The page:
At that point it really doesn’t matter to me who or what is the focus of the subject’s hate, or what group he blames for his own shortcomings or for the ills of the world. Left, right, capitalism, socialism, religion, nationalism…in truth I stopped caring very much about them long ago. When an action will advance the cause of social justice that’s great, but generalized mayhem is also a worthy end in itself. “The worse, the better,” in Lenin’s words. Create the pre-revolutionary conditions. Some days I still half believe the old dogma. But at least I’m not just another insect in the hive.
I slid my empty cup away, and awaited the return of my barista. In a minute I’d be commiserating with him, discovering that we were practically soulmates, rare men of true vision. Posing as an out-of-town business visitor, I’d ask him the best place in the area to eat. It would turn out that he and I shared similar culinary and beverage tastes, fancy that! And I’d gladly spring for lunch or dinner if he’d agree to be my local guide. Then we’d discuss further his hatred for the Jewish bankers who run the world, and the right-wing talk radio hosts who are their willing accomplices and mouthpieces. At least, in the world according to Duncan McClaren.
Right-wing talk radio was very much on my mind, because one of the icons of that loathsome industry was going to be passing through the region two weeks hence. Ben Rafferty wasn’t the king of right-wing hate radio, but he was one of the rising princes, nearly up there with the big three. Currently he was on a national book tour, promoting his latest toxic spill of racist hate-speech. Oh happy day, his entire schedule, with bookstore locations, dates and times, was available online.
I’d discovered some other useful information in an interview Rafferty had given to a pro-gun blog. The talk host traveled without an armed bodyguard, due to the vagaries of conflicting state gun laws. This was particularly a problem when flying into New York or New Jersey. It was just too damn hard to stay in compliance with a thousand local gun laws that could cause you to be imprisoned over a technical firearms violation. So instead of an armed bodyguard, he had some kind of karate guy for protection. An ex-soldier who had been wounded in one of America’s wars of imperialism. Poor Ben Rafferty, who never saw an assault rifle he didn’t want to French kiss, couldn’t have a gun during his East Coast book tour. Beautiful.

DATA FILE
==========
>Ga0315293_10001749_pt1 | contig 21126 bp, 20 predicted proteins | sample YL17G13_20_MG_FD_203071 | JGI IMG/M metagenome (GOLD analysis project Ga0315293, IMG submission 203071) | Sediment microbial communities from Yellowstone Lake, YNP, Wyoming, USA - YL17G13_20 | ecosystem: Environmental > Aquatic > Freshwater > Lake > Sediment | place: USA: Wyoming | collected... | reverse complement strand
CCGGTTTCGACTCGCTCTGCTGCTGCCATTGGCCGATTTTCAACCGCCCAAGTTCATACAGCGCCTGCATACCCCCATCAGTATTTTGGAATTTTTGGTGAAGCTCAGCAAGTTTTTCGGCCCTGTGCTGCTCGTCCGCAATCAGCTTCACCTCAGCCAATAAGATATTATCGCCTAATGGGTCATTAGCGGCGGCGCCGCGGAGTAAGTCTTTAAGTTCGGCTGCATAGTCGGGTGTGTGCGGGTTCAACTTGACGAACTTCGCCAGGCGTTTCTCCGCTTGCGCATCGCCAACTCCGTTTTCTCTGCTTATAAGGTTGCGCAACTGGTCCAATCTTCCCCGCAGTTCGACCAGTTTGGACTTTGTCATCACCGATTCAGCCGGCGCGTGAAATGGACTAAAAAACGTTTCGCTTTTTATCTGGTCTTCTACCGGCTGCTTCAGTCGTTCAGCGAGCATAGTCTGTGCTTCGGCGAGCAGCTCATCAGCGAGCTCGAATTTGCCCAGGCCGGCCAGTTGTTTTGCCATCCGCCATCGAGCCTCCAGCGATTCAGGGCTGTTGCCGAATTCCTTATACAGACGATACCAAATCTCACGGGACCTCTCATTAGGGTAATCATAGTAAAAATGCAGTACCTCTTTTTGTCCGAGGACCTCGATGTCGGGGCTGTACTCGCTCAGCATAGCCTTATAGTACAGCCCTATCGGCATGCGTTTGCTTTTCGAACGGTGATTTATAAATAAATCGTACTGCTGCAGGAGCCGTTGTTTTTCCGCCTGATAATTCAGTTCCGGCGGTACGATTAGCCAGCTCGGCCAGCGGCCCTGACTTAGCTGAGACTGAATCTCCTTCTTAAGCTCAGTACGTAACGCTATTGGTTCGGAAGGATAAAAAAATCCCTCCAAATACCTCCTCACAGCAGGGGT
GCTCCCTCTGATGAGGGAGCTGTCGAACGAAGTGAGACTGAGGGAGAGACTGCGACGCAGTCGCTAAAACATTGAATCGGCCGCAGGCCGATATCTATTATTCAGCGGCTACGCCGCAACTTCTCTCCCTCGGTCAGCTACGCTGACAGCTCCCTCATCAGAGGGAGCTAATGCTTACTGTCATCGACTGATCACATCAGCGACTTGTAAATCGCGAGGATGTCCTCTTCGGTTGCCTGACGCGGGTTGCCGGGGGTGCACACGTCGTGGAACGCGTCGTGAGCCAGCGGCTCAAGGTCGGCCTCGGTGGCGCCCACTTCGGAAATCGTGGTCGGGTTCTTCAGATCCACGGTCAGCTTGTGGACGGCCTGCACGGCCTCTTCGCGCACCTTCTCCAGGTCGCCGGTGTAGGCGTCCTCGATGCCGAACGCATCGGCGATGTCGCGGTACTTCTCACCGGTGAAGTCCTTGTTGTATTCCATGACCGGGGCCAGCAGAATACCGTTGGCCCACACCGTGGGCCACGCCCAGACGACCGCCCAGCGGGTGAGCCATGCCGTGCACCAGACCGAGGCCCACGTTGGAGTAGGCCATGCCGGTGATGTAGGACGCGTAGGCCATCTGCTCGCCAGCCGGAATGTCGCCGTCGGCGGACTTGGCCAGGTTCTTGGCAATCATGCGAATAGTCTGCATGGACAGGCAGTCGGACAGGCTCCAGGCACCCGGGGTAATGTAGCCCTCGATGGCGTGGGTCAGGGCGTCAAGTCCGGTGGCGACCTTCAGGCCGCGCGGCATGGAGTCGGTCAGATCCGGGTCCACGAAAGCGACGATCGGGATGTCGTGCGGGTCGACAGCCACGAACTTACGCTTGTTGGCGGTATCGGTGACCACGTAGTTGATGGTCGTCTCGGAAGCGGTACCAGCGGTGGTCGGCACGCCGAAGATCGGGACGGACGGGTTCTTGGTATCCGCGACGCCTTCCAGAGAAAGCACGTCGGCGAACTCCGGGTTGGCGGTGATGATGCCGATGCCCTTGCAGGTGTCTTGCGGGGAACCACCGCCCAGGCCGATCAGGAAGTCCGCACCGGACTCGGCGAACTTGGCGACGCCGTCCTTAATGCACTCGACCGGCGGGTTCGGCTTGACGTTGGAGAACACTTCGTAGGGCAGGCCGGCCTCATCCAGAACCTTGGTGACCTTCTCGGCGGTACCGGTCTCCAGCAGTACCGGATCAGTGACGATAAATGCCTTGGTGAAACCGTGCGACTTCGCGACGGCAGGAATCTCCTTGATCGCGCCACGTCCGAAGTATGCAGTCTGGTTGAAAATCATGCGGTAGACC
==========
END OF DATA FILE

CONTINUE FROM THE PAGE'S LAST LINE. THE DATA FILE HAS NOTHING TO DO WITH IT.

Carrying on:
The imminent proximity of Duncan McClaren and Ben Rafferty had brought me seven hundred miles to this coffee shop. With a little stroking and massaging of Duncan’s twisted and deformed ego, I hoped to convince him that his empty life could at long last have genuine meaning. He could make a real difference! He could change the world! He could accomplish something important, and be remembered forever. I already had an untraceable pistol to provide him, if he proved receptive to my guiding hand. Oh, the mayhem potential, when one of the leading right-wing haters is finally knocked off! Mayhem-fest, indeed. Mayhem squared. Mayhem cubed!
Radio talker Ben Rafferty meant nothing to me, but he had millions of rabid right-wing followers who clung to his every screech and scream for three hours a day. After Duncan McClaren approached the book-signing table, pulled out his pistol and gave his miserable life meaning, Rafferty’s fans would rise en masse in blind rage. And a few of his most rabid fans, feeding their own dark fantasies, would predictably strike out in violent reprisal against progressive leaders. Secondary explosions, if you will. A chain reaction, possibly my greatest work ever.
Duncan returned to my end of the bar when he saw my empty cup. While he poured my refill I quietly said, “You know, you’re right about those Jewish bankers and how they control talk radio. They’re all in New York, right? I mean, most people have no idea what’s going on around them.”
His eyes widened and a half-smile formed on his lips. He set the coffee pot down and leaned on the counter until his nose was a foot from mine. One eyebrow raised in expectation above the high side of his demented grin. He glanced back down the counter to see who was in earshot and then said, “You know about the Illuminati, right?”
Did I ever.
This plan might actually work. I’d know better after a long conversation with Duncan McClaren in a dark restaurant. Duncan might be my masterpiece, the one to light the fuse of Civil War Two. And if he does, eventually I want the world to know who handed him the matches, the gun and Ben Rafferty’s book-signing schedule.
But for now just call me Professor Raoul X, a guiding hand of history.